Nestlé and supplements

Atrium Innovations, the Canadian company was acquired by Nestlé to support its strategy in the realms of nutraceuticals. Its current activities include the production and distribution of more than 1,300 vitamins, minerals, and nutritional supplements targeting alternative health consumers. One of its more interesting researches in that regard are polyphenols, which are commonly known as antioxydants.

Polyphenols are immediately linked to a variety of enhancements of a consumers well being. Affecting glucose management, cognitive functions, and vascular performance. In one case they provided a cranberry extract to athletes who displayed vascular dilation.

Atrium represents not only an essential part of the approach Nestlé is taking, but its messaging is already in line with the consumer demand for added benefits in the food they consume.

The landscape

Nestlé is certainly not the only company pursuing this highly lucrative and innovative market. Along with the supplement producing companies, there are analytical companies that focus more no data gathering than the actual nutrients that the consumer is supposed to consume for a better well being. Companies such as Day Two, Orig3n, as well as Inside Tracker. The latter takes advantage of its database of 8000 foods and previously analyzed data from 200000 customers, to base its recommendations on in addition to its analysis of blood, DNA, and lifestyle habits.

Habit, a San Francisco based company, provides analytics and recommendations as well. The difference is that consumers have to report the data themselves in order to get recipes, rather than supplements. It works with Amazon Fresh, where available, to deliver the corresponding ingredients to its recipes. A competitive advantage is its approach to data gathering as it ties in sensor data from FitBit. It is backed by the food giant Campbell, one of only a few Nestlé competitors.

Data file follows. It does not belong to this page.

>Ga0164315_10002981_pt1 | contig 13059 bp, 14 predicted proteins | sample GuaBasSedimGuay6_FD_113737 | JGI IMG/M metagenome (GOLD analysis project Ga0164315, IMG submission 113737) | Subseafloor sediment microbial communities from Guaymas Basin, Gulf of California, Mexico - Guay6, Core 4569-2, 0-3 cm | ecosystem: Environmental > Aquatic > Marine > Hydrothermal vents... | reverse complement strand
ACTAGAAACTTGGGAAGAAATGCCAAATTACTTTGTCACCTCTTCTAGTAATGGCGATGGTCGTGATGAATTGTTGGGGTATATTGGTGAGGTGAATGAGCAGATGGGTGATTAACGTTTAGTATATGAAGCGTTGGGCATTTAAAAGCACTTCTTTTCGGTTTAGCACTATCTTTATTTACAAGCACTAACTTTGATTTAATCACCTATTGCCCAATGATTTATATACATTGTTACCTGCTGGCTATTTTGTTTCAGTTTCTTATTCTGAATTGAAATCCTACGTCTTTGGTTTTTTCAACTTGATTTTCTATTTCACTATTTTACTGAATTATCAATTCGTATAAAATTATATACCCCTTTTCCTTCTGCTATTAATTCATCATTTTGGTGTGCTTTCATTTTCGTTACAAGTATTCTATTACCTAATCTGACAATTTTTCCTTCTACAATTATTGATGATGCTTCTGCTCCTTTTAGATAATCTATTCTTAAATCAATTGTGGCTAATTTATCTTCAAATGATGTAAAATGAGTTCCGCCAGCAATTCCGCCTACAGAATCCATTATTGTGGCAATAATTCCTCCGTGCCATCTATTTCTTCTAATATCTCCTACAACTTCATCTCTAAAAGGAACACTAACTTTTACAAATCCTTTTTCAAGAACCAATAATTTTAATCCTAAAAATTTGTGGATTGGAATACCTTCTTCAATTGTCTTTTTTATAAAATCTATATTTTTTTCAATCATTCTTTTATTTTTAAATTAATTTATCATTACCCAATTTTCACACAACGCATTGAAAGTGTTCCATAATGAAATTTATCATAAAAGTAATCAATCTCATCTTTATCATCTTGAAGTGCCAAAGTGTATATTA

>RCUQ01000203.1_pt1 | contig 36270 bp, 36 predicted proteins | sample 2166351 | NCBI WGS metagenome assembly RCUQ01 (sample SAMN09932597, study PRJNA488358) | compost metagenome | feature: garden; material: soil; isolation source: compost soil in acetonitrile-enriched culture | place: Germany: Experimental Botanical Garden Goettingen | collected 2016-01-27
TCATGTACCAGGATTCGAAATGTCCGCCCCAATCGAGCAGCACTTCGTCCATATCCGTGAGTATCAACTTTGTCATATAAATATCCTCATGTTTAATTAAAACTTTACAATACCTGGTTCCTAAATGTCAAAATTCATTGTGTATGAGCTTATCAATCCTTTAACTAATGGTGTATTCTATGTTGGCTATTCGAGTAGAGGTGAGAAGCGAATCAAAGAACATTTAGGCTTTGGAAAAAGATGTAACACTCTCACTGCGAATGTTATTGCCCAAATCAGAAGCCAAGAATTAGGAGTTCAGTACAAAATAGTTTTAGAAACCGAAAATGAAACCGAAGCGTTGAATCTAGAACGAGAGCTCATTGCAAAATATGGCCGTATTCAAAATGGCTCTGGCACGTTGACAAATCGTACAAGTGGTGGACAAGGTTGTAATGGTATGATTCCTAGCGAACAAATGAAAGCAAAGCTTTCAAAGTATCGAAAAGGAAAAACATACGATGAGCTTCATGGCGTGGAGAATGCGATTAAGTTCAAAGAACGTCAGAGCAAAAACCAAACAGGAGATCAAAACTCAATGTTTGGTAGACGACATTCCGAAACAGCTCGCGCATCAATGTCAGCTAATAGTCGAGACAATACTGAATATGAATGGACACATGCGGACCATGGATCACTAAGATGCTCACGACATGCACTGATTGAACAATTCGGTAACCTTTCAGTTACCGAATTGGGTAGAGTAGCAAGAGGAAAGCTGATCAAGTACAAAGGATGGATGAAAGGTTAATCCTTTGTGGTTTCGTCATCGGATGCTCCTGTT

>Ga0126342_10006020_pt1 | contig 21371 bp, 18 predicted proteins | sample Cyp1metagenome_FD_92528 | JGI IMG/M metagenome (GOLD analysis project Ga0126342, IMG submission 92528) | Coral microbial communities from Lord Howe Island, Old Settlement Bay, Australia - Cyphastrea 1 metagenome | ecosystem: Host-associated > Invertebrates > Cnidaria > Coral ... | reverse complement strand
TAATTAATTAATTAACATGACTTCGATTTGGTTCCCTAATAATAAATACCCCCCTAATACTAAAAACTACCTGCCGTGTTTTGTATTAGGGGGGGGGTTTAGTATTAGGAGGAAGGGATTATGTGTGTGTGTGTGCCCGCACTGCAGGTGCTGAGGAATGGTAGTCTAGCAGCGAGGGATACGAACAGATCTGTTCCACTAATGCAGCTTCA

Then there is Styr. It provides customers with a tracker and scale to monitor activity and performance levels and only offers supplements upon request. The products on offer are however based on the data the two devices gather and the manual input data about the consumers’ diet.

Road to wellbeing

Developments in food processing, science and data collection will give way to ever more nutritious and economically viable high-quality food products. How consumer behavior will adjust to giving up more data to companies who want to make them feel better, and if regulators will allow this, remains an unanswered question. That the model of personalized nutrition yields many benefits to society and the individual consumer is obvious and may justify the data collection for regulators and consumers alike. In order to bring personal nutrition to market, the following three main building blocks are required for a successful execution. Data privacy, as it requires not only vast amounts of data, but it contains also highly personal information about consumers that simply do not allow for any misuse. Thorough trials and studies, as it targets the well being of a consumer from the inside, and with the complexity of this approach given, missteps can lead to irreversible results. Sustainable production, the ingredients not only have to be produced for a more sustainable environment but also because we now know that the least processed foods yield the best benefits. Meeting these three requirements will guarantee the long term success of personalized nutrition.

Meat Inudstry, Retail and more